I sketch everything on paper to fully visualize the idea. The next step is to search for the right props in second hands shops and flee markets. This is a part of the process I really enjoy because of the many well-hidden treasures I find, especially in rural shops. I, then, assemble it all at the set before adding lights. I don’t have any assistant, so I test everything on myself first.
Do you (still) incorporate cinematography lighting setups in your works as a photographer?
Yes, this is an important point. I use cinematic light setup/sources frequently to put emphasis on certain aspects of the object. I also often find this adding cinematic realism to the photos. More recently, I find it more and more important to not only include the light, but stress the source of it.
What does photography mean to you?
Photography is an instrument for expressing myself and communicating my artistic ideas. Ironically, I do not do photography a lot in my spare time and I don’t take much pictures of friends and family.
What’s your view on digital vs film photography?
During my photography studies I was very into films and dark room and didn’t like this digital thing that came sneaking up on us. But I went over to the digital world like the rest of us. I am not very fond of exposing myself to chemicals, so I don’t miss the dark rooms. I also like getting the result immediately so digital is perfect for me.
What are the sources of your inspiration?
It is hard to pinpoint exactly, but I have always felt the need to be a storyteller, which is basically what I do using a camera. I often get ideas when watching movies or going to art galleries looking at paintings. There are also a handful of photographers who gets me in a creative mood like Gregory Crewdson, Annie Leibovitz, and Erik Almas. They have had a profound influence on my career.
I am also very inspired by paintings, an interest I could easily have made a profession, had a day had 48 hours.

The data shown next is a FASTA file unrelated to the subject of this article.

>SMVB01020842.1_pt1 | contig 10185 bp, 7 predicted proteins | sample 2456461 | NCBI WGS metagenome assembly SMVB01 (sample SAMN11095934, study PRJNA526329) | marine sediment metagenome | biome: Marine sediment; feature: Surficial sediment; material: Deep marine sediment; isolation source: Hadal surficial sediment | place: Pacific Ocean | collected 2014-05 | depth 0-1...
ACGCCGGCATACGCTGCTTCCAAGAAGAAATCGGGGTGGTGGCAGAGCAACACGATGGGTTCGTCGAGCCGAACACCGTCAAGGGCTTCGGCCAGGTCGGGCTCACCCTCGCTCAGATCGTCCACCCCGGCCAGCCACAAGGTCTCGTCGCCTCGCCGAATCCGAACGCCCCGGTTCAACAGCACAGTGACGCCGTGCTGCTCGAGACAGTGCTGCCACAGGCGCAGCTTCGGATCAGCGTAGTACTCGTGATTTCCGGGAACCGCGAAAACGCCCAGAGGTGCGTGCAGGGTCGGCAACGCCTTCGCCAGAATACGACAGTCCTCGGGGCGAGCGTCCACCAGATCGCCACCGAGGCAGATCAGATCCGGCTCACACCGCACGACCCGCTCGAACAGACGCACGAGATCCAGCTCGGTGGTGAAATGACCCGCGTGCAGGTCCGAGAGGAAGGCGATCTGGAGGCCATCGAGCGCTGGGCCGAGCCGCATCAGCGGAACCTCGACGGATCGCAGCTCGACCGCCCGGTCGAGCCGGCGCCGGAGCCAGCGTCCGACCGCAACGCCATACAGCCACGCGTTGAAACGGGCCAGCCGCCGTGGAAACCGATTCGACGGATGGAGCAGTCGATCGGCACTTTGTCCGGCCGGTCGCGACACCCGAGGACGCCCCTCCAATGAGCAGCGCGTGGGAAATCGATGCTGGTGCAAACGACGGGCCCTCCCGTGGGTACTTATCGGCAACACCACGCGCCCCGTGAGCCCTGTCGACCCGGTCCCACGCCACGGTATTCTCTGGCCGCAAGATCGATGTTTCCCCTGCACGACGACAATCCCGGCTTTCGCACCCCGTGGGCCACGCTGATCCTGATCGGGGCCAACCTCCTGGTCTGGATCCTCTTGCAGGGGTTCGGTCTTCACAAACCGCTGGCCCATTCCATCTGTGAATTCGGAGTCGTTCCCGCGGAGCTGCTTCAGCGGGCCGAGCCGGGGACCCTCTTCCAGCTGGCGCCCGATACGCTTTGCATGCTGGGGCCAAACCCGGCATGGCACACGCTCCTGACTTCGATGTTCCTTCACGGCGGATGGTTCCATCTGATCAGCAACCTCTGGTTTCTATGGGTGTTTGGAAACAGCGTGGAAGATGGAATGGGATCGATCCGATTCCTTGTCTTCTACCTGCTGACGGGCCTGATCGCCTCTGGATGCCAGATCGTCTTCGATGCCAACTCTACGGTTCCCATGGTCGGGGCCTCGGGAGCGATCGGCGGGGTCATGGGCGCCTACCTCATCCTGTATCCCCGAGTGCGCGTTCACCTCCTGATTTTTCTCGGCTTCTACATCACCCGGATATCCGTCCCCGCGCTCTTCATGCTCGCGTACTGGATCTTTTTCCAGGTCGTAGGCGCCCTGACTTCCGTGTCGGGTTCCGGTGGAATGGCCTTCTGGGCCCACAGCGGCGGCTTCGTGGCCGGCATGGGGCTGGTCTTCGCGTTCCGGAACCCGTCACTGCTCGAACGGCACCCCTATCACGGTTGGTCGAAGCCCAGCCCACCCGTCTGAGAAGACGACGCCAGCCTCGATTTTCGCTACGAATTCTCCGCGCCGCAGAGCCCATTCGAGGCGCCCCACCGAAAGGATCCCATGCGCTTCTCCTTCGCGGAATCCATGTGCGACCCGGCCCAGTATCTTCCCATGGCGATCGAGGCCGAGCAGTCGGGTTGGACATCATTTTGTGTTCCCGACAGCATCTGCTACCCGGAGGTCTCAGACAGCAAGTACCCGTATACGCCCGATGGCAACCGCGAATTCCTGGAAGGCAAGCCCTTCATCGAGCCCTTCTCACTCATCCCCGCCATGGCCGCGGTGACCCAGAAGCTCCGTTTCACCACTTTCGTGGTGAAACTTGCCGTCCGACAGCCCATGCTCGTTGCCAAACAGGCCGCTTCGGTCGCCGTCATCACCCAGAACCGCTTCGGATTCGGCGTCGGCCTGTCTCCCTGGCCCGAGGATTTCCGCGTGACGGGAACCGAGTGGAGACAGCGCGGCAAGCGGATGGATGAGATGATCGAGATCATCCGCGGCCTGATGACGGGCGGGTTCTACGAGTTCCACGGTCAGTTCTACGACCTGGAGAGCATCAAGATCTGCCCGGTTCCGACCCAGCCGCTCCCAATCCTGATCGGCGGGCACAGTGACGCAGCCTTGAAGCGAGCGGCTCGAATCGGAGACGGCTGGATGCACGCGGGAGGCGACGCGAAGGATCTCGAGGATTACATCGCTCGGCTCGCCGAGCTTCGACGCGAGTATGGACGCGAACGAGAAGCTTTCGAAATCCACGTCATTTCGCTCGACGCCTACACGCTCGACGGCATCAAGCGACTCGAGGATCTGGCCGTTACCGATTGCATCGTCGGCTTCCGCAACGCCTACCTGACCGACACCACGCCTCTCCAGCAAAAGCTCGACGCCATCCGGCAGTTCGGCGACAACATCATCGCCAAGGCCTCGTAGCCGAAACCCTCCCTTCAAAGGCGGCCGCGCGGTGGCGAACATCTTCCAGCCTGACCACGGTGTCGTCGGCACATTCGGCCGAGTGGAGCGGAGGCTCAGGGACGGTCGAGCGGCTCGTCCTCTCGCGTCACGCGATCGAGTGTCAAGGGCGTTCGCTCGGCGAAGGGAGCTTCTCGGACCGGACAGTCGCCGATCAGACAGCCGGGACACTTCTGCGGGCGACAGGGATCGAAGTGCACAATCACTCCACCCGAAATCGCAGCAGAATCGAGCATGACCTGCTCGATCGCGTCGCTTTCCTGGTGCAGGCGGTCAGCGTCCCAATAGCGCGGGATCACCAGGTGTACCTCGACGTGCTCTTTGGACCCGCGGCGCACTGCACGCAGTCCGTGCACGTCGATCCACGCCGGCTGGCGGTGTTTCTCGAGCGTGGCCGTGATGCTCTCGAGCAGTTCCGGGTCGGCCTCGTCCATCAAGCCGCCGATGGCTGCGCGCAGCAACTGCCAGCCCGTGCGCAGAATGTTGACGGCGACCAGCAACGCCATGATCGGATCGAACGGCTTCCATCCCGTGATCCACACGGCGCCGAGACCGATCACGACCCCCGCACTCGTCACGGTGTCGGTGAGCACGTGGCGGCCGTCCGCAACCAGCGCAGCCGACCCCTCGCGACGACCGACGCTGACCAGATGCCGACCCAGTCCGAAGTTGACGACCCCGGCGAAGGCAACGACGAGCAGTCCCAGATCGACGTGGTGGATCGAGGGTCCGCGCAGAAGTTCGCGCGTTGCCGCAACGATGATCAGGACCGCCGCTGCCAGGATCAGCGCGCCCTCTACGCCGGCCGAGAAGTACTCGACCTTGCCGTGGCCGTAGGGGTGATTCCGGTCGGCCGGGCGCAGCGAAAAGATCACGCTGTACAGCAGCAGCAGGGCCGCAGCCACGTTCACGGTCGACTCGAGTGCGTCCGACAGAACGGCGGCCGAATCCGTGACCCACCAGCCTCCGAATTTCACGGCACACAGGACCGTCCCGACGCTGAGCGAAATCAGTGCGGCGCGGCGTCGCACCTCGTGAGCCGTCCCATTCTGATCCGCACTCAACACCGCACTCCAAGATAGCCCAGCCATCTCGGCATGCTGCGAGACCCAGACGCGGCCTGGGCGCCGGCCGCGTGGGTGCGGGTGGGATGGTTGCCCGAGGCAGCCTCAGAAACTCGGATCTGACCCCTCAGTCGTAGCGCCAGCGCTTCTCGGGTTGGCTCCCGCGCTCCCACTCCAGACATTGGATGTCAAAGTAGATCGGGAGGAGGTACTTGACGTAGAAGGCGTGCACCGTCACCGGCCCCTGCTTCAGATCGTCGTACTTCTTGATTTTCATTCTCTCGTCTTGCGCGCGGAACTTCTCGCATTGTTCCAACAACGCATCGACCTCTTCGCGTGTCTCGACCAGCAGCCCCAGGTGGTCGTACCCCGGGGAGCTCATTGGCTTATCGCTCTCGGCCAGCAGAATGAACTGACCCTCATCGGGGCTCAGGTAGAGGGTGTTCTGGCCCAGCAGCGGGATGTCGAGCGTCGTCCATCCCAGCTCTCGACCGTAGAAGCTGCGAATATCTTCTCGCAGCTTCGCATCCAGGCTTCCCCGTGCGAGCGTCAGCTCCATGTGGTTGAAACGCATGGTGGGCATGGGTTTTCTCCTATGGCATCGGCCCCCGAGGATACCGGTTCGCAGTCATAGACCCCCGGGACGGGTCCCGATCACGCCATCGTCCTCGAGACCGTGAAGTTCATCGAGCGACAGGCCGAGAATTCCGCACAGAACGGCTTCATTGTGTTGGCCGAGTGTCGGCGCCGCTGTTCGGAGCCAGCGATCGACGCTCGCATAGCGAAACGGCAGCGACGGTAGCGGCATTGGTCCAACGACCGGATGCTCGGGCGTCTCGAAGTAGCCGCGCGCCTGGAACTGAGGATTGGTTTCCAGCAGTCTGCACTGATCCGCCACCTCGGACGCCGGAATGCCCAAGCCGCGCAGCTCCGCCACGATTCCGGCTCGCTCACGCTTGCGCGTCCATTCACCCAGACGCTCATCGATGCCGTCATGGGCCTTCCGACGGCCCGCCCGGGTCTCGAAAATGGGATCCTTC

If you have to choose, which three images would you consider your best works?
I am not sure if they are the best ones, but they are the most important ones to me and represent big changes in my creative path. The first one is ‘Woman in a bathtub’ (from my B 31 series) at a abandoned mental hospital. This idea came so strong to me and it turned out precisely as I envisioned. It was also with this idea that it all begun. I started thinking in forms of series and having dreams of showing them in a gallery.
Numero dos is The brave one (No superhero). It also turned out perfectly. It was shot at 5:30 in the morning during sunrise. It was only me and the superhero present at the beach. It was a beautiful morning experience. This one idea just came to me. After maybe 5 month, another Superman idea came and I understood that it could turn into a great series.
Number tree is the Penumbra motel (Peeping Tom). It was my first shot at a set. I was very nervous because I had never done anything like this before and I was afraid the illusion would not work out; but, luckily, it did. It doesn’t look real but cinematic-real, which is what I am trying to gain.
What are you working on at the moment?
I am currently working on finishing the Peeping Tom series. It might only need 2-3 more photos to complete that series. I am also chewing on a Hitchcock project and would one day like to do a project about Mozart (he is my numero uno).
Also, I am working on finding a gallery who wants to show my work.